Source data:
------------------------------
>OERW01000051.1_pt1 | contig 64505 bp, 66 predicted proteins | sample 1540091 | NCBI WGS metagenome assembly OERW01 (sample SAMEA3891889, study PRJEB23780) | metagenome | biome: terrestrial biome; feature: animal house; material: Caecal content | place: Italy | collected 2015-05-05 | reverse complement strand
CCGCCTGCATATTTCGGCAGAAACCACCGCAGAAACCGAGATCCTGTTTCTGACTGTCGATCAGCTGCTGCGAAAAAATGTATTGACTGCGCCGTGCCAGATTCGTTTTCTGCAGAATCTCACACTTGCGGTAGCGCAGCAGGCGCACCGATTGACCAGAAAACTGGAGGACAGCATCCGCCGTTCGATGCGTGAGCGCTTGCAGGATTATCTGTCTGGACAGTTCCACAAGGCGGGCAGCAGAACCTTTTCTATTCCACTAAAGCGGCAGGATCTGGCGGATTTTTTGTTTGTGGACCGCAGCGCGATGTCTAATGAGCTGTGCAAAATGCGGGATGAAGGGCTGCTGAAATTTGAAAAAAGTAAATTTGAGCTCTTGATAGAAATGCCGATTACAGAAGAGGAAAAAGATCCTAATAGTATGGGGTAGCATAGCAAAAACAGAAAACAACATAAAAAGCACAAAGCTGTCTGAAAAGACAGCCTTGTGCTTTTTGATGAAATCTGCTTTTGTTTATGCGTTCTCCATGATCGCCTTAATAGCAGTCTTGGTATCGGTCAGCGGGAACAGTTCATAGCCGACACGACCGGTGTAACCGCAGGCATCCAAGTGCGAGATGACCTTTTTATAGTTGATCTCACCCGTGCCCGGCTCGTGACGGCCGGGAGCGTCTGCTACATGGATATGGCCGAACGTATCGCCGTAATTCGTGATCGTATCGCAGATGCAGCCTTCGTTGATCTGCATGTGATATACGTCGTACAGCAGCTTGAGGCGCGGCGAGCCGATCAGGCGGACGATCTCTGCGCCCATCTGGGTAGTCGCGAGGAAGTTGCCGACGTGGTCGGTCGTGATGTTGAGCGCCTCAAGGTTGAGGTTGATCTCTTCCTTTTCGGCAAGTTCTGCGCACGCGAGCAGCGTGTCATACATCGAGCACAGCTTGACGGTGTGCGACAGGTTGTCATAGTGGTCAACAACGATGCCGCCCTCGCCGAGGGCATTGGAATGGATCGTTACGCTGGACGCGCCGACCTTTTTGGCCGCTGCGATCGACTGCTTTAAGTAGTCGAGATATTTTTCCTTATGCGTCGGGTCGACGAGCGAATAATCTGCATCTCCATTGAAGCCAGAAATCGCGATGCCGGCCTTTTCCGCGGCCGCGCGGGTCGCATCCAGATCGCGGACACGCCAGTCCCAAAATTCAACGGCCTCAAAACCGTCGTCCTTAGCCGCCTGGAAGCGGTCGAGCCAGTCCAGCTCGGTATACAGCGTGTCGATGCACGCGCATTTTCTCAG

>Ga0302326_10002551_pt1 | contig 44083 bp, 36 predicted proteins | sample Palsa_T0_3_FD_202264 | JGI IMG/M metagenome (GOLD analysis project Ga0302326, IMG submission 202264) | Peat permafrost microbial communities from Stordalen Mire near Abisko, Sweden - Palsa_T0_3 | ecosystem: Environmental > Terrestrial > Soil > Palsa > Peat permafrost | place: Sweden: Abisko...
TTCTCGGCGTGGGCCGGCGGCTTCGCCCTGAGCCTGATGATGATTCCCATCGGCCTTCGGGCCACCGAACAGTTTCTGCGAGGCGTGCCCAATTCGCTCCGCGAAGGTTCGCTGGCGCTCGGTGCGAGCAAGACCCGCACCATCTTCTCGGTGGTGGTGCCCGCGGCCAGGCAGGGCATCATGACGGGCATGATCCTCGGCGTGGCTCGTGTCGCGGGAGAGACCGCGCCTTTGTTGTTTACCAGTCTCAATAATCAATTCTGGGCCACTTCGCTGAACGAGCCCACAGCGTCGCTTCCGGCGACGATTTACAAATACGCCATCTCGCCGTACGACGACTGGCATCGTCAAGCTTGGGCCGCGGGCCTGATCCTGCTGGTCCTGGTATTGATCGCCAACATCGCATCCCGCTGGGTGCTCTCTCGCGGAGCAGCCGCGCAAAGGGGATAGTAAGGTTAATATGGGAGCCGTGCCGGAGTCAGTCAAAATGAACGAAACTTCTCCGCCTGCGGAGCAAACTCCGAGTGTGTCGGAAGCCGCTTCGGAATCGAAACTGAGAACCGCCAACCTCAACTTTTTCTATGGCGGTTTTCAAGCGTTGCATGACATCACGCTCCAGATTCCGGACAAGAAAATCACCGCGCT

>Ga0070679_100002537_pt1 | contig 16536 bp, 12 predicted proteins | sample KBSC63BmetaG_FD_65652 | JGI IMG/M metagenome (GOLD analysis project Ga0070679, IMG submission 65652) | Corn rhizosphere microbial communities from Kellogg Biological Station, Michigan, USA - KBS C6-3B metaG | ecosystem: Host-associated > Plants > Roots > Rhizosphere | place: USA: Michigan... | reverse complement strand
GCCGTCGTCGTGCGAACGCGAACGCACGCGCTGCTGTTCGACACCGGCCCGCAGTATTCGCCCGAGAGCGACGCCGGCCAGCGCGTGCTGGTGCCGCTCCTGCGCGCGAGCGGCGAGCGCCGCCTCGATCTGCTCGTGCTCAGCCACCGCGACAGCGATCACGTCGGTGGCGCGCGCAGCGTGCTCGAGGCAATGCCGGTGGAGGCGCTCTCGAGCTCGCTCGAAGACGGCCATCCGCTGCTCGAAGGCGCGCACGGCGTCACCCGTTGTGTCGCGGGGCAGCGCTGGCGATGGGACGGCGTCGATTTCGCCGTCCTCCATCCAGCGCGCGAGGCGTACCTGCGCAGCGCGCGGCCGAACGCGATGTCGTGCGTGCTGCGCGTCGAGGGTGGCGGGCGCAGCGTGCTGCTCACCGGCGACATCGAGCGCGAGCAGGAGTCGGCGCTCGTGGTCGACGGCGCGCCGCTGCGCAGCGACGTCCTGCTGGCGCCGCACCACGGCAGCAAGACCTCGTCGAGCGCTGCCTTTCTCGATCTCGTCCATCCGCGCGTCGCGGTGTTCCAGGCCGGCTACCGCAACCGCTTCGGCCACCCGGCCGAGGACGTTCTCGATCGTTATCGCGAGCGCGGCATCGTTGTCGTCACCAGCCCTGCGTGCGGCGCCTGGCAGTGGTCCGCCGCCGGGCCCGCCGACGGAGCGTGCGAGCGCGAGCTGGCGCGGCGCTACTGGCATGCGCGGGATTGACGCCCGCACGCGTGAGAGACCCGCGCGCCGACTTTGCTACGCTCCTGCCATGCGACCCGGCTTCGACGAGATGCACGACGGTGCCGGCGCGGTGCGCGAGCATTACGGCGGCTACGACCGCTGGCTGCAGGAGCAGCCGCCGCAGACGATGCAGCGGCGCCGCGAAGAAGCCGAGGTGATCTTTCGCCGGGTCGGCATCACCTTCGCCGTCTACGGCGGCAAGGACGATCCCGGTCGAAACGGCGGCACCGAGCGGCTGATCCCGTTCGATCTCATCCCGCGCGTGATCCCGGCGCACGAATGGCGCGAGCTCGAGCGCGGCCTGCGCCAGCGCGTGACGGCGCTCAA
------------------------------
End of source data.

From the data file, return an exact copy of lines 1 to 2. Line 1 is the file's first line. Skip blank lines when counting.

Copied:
>OERW01000051.1_pt1 | contig 64505 bp, 66 predicted proteins | sample 1540091 | NCBI WGS metagenome assembly OERW01 (sample SAMEA3891889, study PRJEB23780) | metagenome | biome: terrestrial biome; feature: animal house; material: Caecal content | place: Italy | collected 2015-05-05 | reverse complement strand
CCGCCTGCATATTTCGGCAGAAACCACCGCAGAAACCGAGATCCTGTTTCTGACTGTCGATCAGCTGCTGCGAAAAAATGTATTGACTGCGCCGTGCCAGATTCGTTTTCTGCAGAATCTCACACTTGCGGTAGCGCAGCAGGCGCACCGATTGACCAGAAAACTGGAGGACAGCATCCGCCGTTCGATGCGTGAGCGCTTGCAGGATTATCTGTCTGGACAGTTCCACAAGGCGGGCAGCAGAACCTTTTCTATTCCACTAAAGCGGCAGGATCTGGCGGATTTTTTGTTTGTGGACCGCAGCGCGATGTCTAATGAGCTGTGCAAAATGCGGGATGAAGGGCTGCTGAAATTTGAAAAAAGTAAATTTGAGCTCTTGATAGAAATGCCGATTACAGAAGAGGAAAAAGATCCTAATAGTATGGGGTAGCATAGCAAAAACAGAAAACAACATAAAAAGCACAAAGCTGTCTGAAAAGACAGCCTTGTGCTTTTTGATGAAATCTGCTTTTGTTTATGCGTTCTCCATGATCGCCTTAATAGCAGTCTTGGTATCGGTCAGCGGGAACAGTTCATAGCCGACACGACCGGTGTAACCGCAGGCATCCAAGTGCGAGATGACCTTTTTATAGTTGATCTCACCCGTGCCCGGCTCGTGACGGCCGGGAGCGTCTGCTACATGGATATGGCCGAACGTATCGCCGTAATTCGTGATCGTATCGCAGATGCAGCCTTCGTTGATCTGCATGTGATATACGTCGTACAGCAGCTTGAGGCGCGGCGAGCCGATCAGGCGGACGATCTCTGCGCCCATCTGGGTAGTCGCGAGGAAGTTGCCGACGTGGTCGGTCGTGATGTTGAGCGCCTCAAGGTTGAGGTTGATCTCTTCCTTTTCGGCAAGTTCTGCGCACGCGAGCAGCGTGTCATACATCGAGCACAGCTTGACGGTGTGCGACAGGTTGTCATAGTGGTCAACAACGATGCCGCCCTCGCCGAGGGCATTGGAATGGATCGTTACGCTGGACGCGCCGACCTTTTTGGCCGCTGCGATCGACTGCTTTAAGTAGTCGAGATATTTTTCCTTATGCGTCGGGTCGACGAGCGAATAATCTGCATCTCCATTGAAGCCAGAAATCGCGATGCCGGCCTTTTCCGCGGCCGCGCGGGTCGCATCCAGATCGCGGACACGCCAGTCCCAAAATTCAACGGCCTCAAAACCGTCGTCCTTAGCCGCCTGGAAGCGGTCGAGCCAGTCCAGCTCGGTATACAGCGTGTCGATGCACGCGCATTTTCTCAG